There is a clever, well-crafted phishing campaign targeting Gmail users that includes a fake login page that exactly mimics the real thing to trick victims into entering their credentials.
The campaign has been going on for some time but it recently began to gain attention after researchers analyzed it and broke down the techniques the attackers are using. The general setup is pretty much the same as most phishing campaigns, with an email coming from what appears to be a familiar address. In this case, the message actually is coming from someone in the victim’s address book, a user whose account has been compromised already. The email has a subject line that has been used in emails between the parties before and includes an attachment that looks like an image.
If the victim clicks on the image to get a preview of the attachment, it opens a new tab in the browser with an exact replica of the Gmail login page. The only giveaway that it’s a fake is the information in the browser’s address bar. Rather than a typical Gmail URL starting with https://, the address has a data URI at the beginning and actually includes a large text file at the end. If the victim doesn’t look closely at the address bar and enters her credentials, it’s game over.
“This phishing technique uses a ‘data URI’ to include a complete file in the browser location bar.”
“The attackers signing into your account happens very quickly. It may be automated or they may have a team standing by to process accounts as they are compromised. Once they have access to your account, the attacker also has full access to all your emails including sent and received at this point and may download the whole lot,” Mark Maunder of WordFence wrote in an analysis of the campaign.
“Now that they control your email address, they could also compromise a wide variety of other services that you use by using the password reset mechanism including other email accounts, any SaaS services you use and much more.”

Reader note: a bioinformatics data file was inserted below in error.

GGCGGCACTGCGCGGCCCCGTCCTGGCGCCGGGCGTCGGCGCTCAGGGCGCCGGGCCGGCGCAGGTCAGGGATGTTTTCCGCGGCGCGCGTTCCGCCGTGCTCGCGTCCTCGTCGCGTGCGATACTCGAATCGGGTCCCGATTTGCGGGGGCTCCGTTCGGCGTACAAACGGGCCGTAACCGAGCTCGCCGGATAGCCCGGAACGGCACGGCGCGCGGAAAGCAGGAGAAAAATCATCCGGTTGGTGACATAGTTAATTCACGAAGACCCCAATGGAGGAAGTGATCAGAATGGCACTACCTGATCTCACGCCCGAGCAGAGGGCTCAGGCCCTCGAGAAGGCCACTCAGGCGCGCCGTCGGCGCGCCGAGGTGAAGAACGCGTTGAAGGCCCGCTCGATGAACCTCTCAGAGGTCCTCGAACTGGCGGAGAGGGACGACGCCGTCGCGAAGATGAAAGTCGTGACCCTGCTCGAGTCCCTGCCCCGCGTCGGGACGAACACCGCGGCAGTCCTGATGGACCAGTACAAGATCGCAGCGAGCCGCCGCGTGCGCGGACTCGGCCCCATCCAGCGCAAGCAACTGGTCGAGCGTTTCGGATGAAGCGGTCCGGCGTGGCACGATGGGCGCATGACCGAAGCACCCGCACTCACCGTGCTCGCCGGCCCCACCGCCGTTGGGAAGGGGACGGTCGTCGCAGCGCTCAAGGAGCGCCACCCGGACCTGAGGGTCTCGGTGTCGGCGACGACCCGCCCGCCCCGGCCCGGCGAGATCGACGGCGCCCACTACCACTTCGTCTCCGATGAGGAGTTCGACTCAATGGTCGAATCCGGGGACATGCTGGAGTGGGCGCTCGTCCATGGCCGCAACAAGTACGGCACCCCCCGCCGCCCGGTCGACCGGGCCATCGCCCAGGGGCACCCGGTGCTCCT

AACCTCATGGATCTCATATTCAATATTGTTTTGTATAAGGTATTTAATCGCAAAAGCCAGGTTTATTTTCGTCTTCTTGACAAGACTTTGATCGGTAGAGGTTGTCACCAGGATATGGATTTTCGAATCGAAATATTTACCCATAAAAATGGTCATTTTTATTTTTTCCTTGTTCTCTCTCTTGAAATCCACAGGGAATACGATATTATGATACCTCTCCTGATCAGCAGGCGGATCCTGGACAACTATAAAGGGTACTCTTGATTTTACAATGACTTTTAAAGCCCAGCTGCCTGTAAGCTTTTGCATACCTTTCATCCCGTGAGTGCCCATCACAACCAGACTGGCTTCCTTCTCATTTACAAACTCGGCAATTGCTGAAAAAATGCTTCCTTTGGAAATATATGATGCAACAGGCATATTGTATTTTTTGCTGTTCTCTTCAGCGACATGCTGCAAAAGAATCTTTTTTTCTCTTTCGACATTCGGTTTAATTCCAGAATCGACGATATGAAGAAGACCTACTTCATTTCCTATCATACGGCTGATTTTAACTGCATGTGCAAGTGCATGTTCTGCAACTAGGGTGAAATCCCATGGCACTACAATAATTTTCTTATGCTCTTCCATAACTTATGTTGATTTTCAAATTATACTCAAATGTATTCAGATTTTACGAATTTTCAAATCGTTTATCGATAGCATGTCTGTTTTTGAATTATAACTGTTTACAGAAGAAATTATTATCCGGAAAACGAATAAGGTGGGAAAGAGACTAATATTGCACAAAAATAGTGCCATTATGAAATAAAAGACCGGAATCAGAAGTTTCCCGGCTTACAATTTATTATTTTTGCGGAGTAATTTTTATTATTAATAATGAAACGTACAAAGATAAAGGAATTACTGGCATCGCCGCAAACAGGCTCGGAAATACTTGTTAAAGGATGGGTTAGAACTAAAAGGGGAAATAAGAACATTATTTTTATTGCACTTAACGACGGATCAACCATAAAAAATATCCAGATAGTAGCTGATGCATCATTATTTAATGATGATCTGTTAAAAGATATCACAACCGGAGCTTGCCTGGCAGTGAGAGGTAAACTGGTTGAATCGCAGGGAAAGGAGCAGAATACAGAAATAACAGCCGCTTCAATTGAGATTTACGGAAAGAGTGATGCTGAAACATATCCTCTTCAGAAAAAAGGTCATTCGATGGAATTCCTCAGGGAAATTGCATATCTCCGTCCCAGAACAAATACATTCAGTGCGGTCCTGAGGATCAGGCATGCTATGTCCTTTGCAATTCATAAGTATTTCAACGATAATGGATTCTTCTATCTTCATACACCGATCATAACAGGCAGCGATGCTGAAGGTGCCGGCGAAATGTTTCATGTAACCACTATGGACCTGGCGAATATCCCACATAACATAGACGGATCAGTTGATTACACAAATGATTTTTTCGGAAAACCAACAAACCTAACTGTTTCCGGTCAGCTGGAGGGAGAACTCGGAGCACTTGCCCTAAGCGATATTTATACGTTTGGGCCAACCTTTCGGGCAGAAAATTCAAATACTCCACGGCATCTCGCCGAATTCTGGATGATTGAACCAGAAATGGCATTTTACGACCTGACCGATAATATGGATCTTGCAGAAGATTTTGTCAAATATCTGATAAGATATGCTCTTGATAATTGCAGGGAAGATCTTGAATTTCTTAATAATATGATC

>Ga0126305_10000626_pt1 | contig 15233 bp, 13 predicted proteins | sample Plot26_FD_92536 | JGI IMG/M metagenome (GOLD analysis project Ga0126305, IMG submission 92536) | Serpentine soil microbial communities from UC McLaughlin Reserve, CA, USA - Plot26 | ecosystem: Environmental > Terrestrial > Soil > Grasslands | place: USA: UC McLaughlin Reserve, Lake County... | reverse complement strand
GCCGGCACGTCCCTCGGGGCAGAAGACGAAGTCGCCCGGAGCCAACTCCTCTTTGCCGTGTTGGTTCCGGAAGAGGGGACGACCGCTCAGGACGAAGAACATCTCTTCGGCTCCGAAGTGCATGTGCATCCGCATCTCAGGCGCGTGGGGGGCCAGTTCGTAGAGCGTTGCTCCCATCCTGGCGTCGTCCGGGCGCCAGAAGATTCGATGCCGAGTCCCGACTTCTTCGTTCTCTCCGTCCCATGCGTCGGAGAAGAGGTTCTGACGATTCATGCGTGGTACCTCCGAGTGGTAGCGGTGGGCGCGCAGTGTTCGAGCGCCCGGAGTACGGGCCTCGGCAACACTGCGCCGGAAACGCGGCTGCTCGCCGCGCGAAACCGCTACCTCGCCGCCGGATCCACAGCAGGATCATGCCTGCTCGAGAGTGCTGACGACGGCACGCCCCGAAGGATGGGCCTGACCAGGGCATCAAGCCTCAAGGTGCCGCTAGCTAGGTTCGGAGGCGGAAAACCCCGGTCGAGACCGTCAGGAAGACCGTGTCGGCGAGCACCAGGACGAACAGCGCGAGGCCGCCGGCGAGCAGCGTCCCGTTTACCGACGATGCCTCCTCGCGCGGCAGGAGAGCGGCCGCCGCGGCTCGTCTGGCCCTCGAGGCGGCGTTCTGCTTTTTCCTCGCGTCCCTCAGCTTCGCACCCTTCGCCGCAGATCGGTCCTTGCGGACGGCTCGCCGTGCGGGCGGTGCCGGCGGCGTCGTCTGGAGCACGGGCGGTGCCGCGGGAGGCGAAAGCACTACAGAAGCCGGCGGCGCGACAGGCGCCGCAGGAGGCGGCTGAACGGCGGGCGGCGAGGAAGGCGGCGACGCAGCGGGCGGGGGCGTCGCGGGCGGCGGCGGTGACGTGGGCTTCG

The key to the attack is the use of the extra information in the address bar. After the data URI at the beginning of the string, there is the actual address for the Gmail login page, “accounts.google.com”. But at the tail end of the address is a huge chunk of text that forces the browser to open the new tab.
“This phishing technique uses something called a ‘data URI’ to include a complete file in the browser location bar. When you glance up at the browser location bar and see ‘data:text/html…..’ that is actually a very long string of text,” Maunder said.
The attack is effective for several reasons aside from the URL trickery. Sending the victim an email from a contact’s account with a subject line she’s seen previously from that person is the foot in the door. The use of the attachment, which users are conditioned to click on for a preview, is the next step, and then the deception with the URL structure is the final ingredient.
Google is aware of the problem and advises users to turn on two-step verification to protect against account takeovers like this.
Image: Matteo X, CC By license.